On top of size, the style of a font can also impact its readability. Not sure where to start in terms of choosing fonts within the design context? Look to match up a typeface’s perceived traits with any attributes that your intended message should have.
Port of this process is choosing what’s most appropriate to your project: display typefaces, neutral fonts, or a combination of both. In some circumstances, you’ll go for something that truly pops, and in other times, your context is going to require fonts that aren’t that distracting, like a long passage of text.
Context is also something you can approach at an angle of historical periods or even genre. Do some research into the actual background of any font you’re considering. Look up and learn when they got created, how they were created, and why. What purpose did their initial creation serve? You might even look for cultural contexts, as facts and information like this can indicate if their good design choices for your projects. For instance, if you’re trying to design a book cover for an Abraham Lincoln biography, then you might want to feature something like a stately serif font that actually saw use in the Civil War era, like Clarendon or Caslon.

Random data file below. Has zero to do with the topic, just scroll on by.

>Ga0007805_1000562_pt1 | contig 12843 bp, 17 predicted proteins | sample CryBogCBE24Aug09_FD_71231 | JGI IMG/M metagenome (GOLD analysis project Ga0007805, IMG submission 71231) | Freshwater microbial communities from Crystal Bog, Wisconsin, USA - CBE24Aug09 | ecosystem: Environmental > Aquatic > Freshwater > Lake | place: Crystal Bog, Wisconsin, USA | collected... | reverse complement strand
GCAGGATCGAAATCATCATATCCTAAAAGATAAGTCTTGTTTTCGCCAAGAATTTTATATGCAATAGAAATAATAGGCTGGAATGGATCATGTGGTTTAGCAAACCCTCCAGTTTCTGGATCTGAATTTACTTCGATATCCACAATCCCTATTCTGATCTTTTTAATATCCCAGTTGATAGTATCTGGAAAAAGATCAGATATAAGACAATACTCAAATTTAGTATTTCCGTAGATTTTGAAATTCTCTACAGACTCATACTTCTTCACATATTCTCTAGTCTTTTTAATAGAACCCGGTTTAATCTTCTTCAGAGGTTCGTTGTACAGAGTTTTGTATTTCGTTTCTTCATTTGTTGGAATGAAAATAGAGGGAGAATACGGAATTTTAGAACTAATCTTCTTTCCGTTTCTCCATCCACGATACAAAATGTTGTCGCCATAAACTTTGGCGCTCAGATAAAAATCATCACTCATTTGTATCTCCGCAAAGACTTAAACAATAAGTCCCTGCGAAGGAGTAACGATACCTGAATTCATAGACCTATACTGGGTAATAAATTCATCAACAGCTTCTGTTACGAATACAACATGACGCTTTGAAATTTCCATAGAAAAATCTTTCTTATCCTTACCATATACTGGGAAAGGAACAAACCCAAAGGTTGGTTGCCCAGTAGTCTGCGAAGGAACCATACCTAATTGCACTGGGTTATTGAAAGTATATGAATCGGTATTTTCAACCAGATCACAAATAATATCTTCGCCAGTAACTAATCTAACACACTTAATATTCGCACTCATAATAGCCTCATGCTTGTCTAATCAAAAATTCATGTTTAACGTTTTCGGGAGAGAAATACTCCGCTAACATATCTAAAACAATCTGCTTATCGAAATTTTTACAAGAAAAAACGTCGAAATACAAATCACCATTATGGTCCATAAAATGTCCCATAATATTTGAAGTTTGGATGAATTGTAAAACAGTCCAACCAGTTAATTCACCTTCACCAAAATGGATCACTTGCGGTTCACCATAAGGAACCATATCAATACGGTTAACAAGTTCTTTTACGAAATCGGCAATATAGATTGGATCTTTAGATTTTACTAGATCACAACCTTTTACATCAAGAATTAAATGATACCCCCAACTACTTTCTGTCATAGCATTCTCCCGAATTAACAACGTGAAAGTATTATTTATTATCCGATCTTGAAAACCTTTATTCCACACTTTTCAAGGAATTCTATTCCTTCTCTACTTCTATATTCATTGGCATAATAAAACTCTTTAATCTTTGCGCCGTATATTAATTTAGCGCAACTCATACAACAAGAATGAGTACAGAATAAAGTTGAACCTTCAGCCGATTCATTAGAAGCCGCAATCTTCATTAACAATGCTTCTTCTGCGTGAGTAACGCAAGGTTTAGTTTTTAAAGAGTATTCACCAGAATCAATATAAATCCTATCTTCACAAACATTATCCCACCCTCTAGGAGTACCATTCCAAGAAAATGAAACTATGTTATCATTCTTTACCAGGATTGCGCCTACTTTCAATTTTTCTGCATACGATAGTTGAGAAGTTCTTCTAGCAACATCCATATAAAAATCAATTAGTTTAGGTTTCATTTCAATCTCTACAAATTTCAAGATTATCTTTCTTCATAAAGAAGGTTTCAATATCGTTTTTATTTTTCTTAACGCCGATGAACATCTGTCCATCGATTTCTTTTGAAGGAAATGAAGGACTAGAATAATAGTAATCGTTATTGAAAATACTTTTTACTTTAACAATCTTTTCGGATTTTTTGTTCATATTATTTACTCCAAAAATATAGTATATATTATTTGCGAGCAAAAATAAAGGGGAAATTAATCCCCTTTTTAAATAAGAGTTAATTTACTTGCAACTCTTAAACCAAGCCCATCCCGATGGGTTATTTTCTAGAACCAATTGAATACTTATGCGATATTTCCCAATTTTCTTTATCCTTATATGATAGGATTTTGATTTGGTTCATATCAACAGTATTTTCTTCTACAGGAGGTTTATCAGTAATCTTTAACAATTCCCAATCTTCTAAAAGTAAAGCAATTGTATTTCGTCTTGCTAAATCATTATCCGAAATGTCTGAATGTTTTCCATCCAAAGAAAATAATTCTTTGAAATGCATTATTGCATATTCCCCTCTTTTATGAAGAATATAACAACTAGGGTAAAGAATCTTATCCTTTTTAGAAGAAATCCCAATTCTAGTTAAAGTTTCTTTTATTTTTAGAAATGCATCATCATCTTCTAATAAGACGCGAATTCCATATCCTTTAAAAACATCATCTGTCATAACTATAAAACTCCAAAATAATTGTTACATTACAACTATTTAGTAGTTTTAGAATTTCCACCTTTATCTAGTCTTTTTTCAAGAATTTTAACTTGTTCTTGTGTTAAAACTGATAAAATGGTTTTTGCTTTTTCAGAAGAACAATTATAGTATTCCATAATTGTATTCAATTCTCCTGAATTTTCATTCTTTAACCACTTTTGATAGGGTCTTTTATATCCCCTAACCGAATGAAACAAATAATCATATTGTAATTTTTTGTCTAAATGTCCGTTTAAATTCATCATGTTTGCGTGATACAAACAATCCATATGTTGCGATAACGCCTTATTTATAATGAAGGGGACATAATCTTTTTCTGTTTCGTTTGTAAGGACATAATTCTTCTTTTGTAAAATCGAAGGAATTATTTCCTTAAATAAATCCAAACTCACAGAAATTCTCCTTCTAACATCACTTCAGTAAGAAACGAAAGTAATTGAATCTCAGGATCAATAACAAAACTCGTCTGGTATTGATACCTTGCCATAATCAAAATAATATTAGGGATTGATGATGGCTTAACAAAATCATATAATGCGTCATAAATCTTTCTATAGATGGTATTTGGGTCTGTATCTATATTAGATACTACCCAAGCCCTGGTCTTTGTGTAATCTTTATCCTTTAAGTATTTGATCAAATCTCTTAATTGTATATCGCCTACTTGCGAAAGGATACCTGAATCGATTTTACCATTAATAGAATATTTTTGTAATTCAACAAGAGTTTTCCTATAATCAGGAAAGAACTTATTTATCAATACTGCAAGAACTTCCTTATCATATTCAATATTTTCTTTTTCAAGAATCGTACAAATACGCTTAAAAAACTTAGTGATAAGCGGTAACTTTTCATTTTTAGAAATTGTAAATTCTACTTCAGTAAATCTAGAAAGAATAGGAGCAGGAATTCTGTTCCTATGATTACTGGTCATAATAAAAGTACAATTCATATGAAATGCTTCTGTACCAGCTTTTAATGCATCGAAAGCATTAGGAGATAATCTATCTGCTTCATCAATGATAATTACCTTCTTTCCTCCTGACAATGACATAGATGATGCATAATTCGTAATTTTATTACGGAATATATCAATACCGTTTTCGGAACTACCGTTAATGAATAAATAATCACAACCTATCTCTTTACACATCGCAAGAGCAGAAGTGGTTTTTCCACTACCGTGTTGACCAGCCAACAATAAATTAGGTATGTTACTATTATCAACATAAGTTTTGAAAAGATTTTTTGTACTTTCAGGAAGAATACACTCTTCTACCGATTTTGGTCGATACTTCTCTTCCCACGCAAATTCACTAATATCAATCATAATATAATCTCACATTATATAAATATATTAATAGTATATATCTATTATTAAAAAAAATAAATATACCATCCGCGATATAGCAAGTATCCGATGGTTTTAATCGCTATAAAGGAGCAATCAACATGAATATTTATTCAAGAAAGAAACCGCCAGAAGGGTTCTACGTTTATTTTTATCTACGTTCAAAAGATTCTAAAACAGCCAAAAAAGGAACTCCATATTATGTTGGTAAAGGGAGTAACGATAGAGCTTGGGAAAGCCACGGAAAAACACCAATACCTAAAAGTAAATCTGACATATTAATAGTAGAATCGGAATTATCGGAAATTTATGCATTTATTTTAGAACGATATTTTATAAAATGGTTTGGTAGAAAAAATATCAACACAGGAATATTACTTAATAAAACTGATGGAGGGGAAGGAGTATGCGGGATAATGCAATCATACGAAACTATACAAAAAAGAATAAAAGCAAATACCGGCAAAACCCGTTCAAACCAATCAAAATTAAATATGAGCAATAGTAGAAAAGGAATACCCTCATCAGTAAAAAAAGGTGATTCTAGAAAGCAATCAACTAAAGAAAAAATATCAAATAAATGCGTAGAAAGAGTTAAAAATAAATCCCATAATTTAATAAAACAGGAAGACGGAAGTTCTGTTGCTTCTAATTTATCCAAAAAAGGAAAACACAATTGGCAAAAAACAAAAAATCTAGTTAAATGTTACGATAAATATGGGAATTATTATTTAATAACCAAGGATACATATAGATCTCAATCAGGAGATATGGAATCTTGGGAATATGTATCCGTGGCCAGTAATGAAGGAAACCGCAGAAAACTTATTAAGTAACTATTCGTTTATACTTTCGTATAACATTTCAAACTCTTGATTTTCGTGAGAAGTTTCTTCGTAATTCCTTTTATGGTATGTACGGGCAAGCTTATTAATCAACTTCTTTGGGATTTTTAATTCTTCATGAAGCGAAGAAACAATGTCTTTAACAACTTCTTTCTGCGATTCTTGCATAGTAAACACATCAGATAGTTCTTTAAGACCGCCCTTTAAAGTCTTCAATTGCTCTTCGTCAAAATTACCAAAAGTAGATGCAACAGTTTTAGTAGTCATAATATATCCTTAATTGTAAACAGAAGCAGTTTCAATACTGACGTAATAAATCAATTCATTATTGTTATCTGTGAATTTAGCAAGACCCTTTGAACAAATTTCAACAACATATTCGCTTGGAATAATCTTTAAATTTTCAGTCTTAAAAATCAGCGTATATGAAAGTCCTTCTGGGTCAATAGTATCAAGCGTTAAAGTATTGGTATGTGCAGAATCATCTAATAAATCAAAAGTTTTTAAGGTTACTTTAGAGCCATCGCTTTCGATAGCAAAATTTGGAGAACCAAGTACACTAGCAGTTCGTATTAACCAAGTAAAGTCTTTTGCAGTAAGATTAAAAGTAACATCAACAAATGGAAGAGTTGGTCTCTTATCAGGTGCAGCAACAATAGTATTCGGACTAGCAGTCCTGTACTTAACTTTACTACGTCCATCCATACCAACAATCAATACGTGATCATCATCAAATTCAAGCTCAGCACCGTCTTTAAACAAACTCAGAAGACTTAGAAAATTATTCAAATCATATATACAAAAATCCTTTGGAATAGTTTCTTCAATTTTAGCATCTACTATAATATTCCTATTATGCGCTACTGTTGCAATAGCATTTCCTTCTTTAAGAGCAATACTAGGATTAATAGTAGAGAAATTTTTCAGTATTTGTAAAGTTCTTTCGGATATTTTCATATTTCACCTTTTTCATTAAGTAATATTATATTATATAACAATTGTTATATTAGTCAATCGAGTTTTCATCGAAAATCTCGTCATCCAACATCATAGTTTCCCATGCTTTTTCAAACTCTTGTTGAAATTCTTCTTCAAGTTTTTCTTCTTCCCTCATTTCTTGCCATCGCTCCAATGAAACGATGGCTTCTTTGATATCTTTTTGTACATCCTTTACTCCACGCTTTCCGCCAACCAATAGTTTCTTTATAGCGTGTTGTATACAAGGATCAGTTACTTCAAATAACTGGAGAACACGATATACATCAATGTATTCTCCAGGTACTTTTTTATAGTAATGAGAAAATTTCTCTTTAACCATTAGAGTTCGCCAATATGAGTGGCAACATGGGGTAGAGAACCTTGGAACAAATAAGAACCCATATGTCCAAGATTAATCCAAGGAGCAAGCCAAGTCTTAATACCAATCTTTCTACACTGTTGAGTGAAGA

Another example might be how particular font styles can play a critical role in solidifying the comprehensive look of a design, particularly if you’re aiming for a specific aesthetic. If you’re looking for a retro or , choose fonts that would have been used in period signage and advertisements.
4) Mix Up A Sans Serif With A Serif
Are you on a quickly approaching deadline and need to choose two fonts, pronto? Pick a sans serif and a serif. They usually work well together, especially if you use contrasting sizes.